Culture Corner With Jack Burton: The Seagull


Heya Folks,

It's me, your old buddy Jackie Burton. Been a while since I rapped at ya, but I got somethin' on my mind so shut off the iPod and lend me your ear, will ya? I'll give it back, that's a promise.

Now I don't need to tell you that The Jackster prefers to live his life to the maximum; his hobbies include driving fast trucks, dodging punches, gambling with criminals, and helping people in trouble. What you may not know, however, is that The Jack Man is simply spellbound by the magic of live theater. A successful show... oh, how do I phrase this? ...It opens the heart... like the wings of a newly formed butterfly; unfolding - blossoming - revealing us to ourselves. It's a sublime and transcendent experience! 'Course, sometimes things go horribly wrong. Sometimes the production is an endless chain of malfunctions and there ain't no flowers bloomin' - maybe Venus Fly Traps - and guess what? You're the fly.

I recently took in a free production of Anton Chekhov's The Seagull at the Parker Hudson Community Theater. It's an all-time favorite of mine; top shelf stuff. A comedy so sharp you might mistake it for a melodrama. A reflection on family and failure, success and ambition. I mean here's a play that's right up there with The Great Pyramids, tank tops, and Democracy... Chekhov's genius is in creating authentic characters and defining them through their insincerity. So when I realized the jackal-bats on stage intended to take that insincerity and portray it in compound with their own insincerity, well, it had me sincerely goin' green. And no, I ain't talkin' about recycling. Unless yackin' up Jack Snacks qualifies as recycling - which it doesn't.

Now listen, nobody ever said Chekhov's plays were easy. To stage a successful production takes exceptional hard work and determination. The script is a ninja star of subtext and it never stops spinning - so you can imagine my disgust when they opened with a song. News flash folks, The Seagull is not a musical.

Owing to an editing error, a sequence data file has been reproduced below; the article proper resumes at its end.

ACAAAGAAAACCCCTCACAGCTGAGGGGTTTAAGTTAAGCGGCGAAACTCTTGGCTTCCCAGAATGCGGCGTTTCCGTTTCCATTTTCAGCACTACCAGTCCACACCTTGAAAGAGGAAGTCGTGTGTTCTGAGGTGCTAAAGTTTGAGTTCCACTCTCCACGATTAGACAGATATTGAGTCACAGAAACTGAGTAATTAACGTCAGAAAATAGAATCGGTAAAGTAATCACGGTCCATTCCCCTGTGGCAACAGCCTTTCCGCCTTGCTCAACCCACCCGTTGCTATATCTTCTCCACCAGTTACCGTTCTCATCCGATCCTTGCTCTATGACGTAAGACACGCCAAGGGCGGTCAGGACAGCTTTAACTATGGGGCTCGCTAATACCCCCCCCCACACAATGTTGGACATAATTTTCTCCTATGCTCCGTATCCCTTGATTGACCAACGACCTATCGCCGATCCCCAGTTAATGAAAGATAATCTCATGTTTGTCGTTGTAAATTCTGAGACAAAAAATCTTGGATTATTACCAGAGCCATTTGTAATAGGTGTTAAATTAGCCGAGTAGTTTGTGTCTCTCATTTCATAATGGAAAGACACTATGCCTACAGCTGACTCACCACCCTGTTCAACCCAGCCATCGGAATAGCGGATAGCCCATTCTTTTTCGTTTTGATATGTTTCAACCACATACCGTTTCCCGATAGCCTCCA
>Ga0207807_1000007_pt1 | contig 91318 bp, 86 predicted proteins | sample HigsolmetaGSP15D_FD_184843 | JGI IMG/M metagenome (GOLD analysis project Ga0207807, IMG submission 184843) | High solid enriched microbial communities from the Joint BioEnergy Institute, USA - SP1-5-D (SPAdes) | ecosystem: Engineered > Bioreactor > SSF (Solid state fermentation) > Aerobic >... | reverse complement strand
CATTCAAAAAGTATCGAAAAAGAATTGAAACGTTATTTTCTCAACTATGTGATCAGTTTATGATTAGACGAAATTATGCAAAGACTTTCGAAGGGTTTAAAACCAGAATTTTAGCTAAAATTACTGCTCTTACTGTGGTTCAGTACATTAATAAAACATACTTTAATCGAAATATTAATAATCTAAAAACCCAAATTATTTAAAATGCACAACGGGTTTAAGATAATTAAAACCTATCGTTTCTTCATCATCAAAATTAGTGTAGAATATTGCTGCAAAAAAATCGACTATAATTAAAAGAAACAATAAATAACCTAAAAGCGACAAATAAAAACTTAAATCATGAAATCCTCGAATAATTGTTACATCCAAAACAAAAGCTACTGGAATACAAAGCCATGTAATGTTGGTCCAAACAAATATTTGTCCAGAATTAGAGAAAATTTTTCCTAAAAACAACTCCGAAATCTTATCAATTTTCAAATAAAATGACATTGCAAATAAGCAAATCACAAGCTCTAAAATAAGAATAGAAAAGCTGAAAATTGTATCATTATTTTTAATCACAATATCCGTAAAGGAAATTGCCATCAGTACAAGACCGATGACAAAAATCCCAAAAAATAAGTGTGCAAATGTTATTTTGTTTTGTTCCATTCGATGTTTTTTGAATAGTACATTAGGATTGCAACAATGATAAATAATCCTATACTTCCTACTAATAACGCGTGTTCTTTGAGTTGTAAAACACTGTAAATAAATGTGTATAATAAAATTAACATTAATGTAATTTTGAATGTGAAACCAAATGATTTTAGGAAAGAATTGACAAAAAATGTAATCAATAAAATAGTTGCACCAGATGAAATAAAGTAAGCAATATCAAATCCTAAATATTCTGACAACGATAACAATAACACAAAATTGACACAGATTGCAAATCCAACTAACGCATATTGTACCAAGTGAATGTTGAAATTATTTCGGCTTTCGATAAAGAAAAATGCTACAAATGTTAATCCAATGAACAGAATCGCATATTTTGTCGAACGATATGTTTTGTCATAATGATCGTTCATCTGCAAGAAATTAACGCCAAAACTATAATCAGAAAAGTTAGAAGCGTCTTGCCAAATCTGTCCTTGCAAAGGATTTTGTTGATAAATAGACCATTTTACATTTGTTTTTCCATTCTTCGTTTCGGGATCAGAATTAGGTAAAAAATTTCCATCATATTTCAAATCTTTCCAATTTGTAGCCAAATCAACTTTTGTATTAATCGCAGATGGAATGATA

The script was revised, peppered with references to contemporary life; the internet, John Steinbeck, New York. I don't mind daring theater, the Jack Attack accepts all challenges, but it was done so halfheartedly. It was more like they took a red pen and marked up Chekhov's masterpiece with the willy-nilly carelessness of a waitress jotting down your order, "that'll be a serving of one timeless masterpiece with extra crap sauce and hold the subtlety. Anything else?" Yea! Kill me, please! The dialogue was disjoint, moods shifted incomprehensibly, and most of the cast was yelling their lines instead of simply enunciating from the diaphragm. That's theater 101, kids.

I panicked! I scanned for the exits - but then I regained my cool. Jack Burton doesn't walk out in the middle of an act. He waits until intermission like a gentleman. Well these goof-blisters out-smarted me on that front too - no intermission! It was not a pretty sight. I mean I've been in some truly harrowing jams over the years but nothing that compares to the tooth grinding torture of sitting in that auditorium for over two hours.

Anyway, like all things ultimately do, it ended. They did one last song and they set us free - dazed, humiliated, and vaguely angry, into the world to guzzle beer until we finally washed the taste of blasphemy out of our mouths. Folks, let me leave you with a word of caution: think twice before attending a free play. It may seem like a can't lose situation but Old Jack learned the hard way, sometimes there's a required donation - and it ain't money, it's your soul.

Here's your ear back. Thanks for the loan.

Your pal around town,
Jack Burton


this is an editorial by Jack Burton from Big Trouble In Little China and may not reflect the views of ILOANBooks